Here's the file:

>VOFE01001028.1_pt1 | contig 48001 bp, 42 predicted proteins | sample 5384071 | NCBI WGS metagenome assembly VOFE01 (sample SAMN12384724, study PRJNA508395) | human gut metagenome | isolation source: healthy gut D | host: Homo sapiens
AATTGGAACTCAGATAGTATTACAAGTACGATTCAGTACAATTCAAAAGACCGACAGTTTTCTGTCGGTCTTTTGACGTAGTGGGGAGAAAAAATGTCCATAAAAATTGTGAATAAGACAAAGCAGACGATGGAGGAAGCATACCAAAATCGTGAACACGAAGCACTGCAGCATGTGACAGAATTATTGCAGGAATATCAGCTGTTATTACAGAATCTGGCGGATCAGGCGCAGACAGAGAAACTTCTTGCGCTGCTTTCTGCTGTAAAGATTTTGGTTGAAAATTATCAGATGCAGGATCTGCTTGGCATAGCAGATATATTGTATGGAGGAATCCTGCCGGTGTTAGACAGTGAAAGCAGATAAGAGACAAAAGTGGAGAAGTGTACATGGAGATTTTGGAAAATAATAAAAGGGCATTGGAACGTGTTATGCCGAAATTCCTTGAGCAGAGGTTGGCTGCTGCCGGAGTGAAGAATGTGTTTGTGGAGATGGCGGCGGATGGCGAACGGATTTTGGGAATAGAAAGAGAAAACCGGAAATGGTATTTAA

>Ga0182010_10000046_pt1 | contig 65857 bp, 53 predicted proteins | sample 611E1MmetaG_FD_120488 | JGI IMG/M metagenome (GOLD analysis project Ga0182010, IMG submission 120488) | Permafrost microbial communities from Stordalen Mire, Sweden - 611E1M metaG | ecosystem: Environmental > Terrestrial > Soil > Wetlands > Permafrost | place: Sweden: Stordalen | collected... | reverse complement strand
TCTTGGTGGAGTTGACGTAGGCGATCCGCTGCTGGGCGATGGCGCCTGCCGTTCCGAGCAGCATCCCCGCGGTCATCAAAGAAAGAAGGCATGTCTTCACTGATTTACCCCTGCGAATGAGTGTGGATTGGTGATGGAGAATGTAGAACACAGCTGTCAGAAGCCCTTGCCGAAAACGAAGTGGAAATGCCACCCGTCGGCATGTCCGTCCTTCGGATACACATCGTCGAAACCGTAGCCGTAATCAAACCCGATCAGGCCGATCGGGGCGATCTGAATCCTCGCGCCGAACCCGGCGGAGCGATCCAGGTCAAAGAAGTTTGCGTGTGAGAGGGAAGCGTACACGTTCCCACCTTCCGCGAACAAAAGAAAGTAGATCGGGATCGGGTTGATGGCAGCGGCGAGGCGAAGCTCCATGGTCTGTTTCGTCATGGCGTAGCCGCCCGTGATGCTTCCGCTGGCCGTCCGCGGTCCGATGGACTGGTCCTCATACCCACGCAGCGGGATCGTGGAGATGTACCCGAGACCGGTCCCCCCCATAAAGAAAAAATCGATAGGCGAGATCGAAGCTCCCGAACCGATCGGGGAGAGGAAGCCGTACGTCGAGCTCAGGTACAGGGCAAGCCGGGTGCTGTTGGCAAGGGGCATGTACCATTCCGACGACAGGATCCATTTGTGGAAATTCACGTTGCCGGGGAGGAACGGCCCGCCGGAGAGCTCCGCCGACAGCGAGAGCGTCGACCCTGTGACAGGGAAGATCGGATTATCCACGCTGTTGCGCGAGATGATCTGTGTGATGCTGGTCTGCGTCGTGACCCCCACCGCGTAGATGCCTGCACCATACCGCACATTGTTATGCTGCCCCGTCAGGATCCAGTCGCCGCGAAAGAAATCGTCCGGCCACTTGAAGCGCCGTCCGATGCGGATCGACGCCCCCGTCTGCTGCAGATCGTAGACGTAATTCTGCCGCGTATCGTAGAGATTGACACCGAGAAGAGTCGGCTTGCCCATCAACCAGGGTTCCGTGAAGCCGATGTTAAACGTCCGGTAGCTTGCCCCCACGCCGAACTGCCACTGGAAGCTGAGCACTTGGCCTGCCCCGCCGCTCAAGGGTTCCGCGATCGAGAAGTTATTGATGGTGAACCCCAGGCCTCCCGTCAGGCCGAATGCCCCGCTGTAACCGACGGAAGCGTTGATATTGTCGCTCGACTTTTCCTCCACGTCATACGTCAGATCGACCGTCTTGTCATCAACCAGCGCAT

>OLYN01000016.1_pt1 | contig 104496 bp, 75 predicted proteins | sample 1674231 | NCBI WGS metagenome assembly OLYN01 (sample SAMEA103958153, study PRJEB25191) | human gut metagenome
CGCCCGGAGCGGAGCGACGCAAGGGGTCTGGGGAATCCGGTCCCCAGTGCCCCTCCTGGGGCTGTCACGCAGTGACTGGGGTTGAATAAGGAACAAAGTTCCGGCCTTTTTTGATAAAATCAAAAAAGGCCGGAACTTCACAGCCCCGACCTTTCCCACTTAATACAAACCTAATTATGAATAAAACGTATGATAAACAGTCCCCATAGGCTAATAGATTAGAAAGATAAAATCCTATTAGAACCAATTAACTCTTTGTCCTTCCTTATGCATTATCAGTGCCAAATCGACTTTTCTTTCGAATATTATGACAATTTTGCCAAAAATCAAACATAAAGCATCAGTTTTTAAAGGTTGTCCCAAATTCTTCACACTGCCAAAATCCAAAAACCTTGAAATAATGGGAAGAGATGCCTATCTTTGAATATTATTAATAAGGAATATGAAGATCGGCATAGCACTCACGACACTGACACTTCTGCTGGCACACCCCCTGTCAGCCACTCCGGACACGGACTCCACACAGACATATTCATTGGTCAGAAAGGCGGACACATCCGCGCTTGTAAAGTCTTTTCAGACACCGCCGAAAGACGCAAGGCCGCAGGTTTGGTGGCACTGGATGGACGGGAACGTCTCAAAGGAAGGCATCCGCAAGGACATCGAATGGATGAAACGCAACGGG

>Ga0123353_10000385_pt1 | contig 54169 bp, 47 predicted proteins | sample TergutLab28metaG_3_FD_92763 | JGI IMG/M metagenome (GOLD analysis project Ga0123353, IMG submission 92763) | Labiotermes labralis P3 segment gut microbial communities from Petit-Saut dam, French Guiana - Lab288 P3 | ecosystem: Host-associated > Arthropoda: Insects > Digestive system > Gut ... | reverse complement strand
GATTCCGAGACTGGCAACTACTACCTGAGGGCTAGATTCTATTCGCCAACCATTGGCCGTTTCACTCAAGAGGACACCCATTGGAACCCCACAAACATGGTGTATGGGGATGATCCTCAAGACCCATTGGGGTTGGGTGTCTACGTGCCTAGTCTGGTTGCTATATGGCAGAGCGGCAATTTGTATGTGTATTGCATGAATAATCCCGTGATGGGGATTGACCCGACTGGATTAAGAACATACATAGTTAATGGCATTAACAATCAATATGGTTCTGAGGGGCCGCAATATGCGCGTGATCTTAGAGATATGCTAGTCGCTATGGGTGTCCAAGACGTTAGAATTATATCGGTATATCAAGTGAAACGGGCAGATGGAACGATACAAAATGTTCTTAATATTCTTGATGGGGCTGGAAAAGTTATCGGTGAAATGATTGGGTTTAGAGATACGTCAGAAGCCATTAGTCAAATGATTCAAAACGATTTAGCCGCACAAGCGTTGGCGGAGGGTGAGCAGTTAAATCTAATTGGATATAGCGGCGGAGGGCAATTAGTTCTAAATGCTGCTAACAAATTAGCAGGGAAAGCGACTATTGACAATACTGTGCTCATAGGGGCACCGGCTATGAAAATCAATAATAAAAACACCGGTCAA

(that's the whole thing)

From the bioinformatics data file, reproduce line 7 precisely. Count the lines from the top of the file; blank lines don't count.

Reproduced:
>Ga0123353_10000385_pt1 | contig 54169 bp, 47 predicted proteins | sample TergutLab28metaG_3_FD_92763 | JGI IMG/M metagenome (GOLD analysis project Ga0123353, IMG submission 92763) | Labiotermes labralis P3 segment gut microbial communities from Petit-Saut dam, French Guiana - Lab288 P3 | ecosystem: Host-associated > Arthropoda: Insects > Digestive system > Gut ... | reverse complement strand